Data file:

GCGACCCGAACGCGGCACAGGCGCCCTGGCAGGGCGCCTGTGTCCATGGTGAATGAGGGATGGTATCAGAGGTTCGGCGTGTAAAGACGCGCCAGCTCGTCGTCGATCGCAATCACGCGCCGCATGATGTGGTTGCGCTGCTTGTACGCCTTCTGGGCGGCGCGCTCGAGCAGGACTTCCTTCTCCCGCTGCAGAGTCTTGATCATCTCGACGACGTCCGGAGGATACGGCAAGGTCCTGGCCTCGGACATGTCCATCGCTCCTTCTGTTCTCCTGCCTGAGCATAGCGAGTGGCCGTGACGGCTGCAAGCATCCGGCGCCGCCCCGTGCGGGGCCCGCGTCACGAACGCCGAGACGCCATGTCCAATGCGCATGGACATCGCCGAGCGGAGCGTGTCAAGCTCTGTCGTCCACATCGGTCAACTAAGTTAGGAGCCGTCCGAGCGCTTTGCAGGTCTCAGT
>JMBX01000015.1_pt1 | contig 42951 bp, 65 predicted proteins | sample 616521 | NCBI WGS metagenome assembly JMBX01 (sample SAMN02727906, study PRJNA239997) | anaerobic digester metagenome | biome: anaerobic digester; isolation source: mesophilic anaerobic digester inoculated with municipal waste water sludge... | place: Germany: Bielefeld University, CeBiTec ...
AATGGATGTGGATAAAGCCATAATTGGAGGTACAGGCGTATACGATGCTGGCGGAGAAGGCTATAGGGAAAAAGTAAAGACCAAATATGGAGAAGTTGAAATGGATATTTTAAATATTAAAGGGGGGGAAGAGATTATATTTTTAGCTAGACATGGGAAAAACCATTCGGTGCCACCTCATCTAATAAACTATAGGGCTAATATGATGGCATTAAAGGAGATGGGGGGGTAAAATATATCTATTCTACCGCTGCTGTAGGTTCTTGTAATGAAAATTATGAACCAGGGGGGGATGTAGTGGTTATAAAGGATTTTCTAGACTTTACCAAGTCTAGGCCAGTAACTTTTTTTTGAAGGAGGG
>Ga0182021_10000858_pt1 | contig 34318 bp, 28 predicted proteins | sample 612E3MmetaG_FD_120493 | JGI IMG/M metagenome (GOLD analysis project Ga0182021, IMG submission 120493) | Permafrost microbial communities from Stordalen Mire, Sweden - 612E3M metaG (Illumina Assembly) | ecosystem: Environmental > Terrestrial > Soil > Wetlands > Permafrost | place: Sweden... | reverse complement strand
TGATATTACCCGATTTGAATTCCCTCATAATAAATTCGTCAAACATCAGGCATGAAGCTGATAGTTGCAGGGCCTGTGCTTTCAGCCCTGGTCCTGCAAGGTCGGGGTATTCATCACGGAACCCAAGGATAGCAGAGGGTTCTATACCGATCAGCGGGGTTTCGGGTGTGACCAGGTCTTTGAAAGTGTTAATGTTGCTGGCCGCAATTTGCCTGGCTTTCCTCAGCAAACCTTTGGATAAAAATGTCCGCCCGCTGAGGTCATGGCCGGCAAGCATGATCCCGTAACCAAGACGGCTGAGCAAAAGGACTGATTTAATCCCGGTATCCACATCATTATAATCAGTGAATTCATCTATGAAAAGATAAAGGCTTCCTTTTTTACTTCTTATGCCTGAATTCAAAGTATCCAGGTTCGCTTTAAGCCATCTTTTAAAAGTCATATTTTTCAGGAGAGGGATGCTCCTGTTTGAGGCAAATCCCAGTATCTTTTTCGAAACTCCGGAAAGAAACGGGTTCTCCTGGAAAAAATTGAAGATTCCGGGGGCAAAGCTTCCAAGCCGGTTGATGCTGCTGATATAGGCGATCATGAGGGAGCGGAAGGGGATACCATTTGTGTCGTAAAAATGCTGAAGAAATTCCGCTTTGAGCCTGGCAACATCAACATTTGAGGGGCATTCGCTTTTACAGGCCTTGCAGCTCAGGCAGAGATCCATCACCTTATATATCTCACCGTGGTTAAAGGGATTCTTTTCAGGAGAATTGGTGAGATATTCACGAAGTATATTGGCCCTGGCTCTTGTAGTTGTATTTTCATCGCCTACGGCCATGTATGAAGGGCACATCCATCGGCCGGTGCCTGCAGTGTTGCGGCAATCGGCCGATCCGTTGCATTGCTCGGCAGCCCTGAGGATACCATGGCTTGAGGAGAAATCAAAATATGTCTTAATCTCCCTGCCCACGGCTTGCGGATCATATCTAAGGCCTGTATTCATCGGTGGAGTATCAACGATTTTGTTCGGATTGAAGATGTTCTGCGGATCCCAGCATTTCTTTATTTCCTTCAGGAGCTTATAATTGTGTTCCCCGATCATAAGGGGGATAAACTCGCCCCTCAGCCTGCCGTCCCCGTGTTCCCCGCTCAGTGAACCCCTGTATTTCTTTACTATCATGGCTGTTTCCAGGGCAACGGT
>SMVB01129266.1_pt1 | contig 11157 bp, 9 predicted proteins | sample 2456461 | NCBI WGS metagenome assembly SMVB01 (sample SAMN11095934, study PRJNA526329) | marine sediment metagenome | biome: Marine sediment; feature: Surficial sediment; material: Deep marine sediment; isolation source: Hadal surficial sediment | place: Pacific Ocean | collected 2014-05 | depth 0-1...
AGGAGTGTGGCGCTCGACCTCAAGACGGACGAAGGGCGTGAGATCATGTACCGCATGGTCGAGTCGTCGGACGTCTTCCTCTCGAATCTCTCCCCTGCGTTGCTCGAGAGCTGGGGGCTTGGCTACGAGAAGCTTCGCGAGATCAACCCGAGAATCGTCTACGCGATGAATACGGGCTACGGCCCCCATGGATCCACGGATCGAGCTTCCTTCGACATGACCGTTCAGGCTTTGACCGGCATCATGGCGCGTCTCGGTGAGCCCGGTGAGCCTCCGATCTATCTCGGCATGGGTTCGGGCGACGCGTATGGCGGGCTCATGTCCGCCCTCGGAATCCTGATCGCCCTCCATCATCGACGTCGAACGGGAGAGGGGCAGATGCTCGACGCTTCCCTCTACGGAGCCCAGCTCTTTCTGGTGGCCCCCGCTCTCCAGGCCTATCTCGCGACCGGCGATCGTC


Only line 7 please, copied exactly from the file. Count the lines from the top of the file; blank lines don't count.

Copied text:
AGGAGTGTGGCGCTCGACCTCAAGACGGACGAAGGGCGTGAGATCATGTACCGCATGGTCGAGTCGTCGGACGTCTTCCTCTCGAATCTCTCCCCTGCGTTGCTCGAGAGCTGGGGGCTTGGCTACGAGAAGCTTCGCGAGATCAACCCGAGAATCGTCTACGCGATGAATACGGGCTACGGCCCCCATGGATCCACGGATCGAGCTTCCTTCGACATGACCGTTCAGGCTTTGACCGGCATCATGGCGCGTCTCGGTGAGCCCGGTGAGCCTCCGATCTATCTCGGCATGGGTTCGGGCGACGCGTATGGCGGGCTCATGTCCGCCCTCGGAATCCTGATCGCCCTCCATCATCGACGTCGAACGGGAGAGGGGCAGATGCTCGACGCTTCCCTCTACGGAGCCCAGCTCTTTCTGGTGGCCCCCGCTCTCCAGGCCTATCTCGCGACCGGCGATCGTC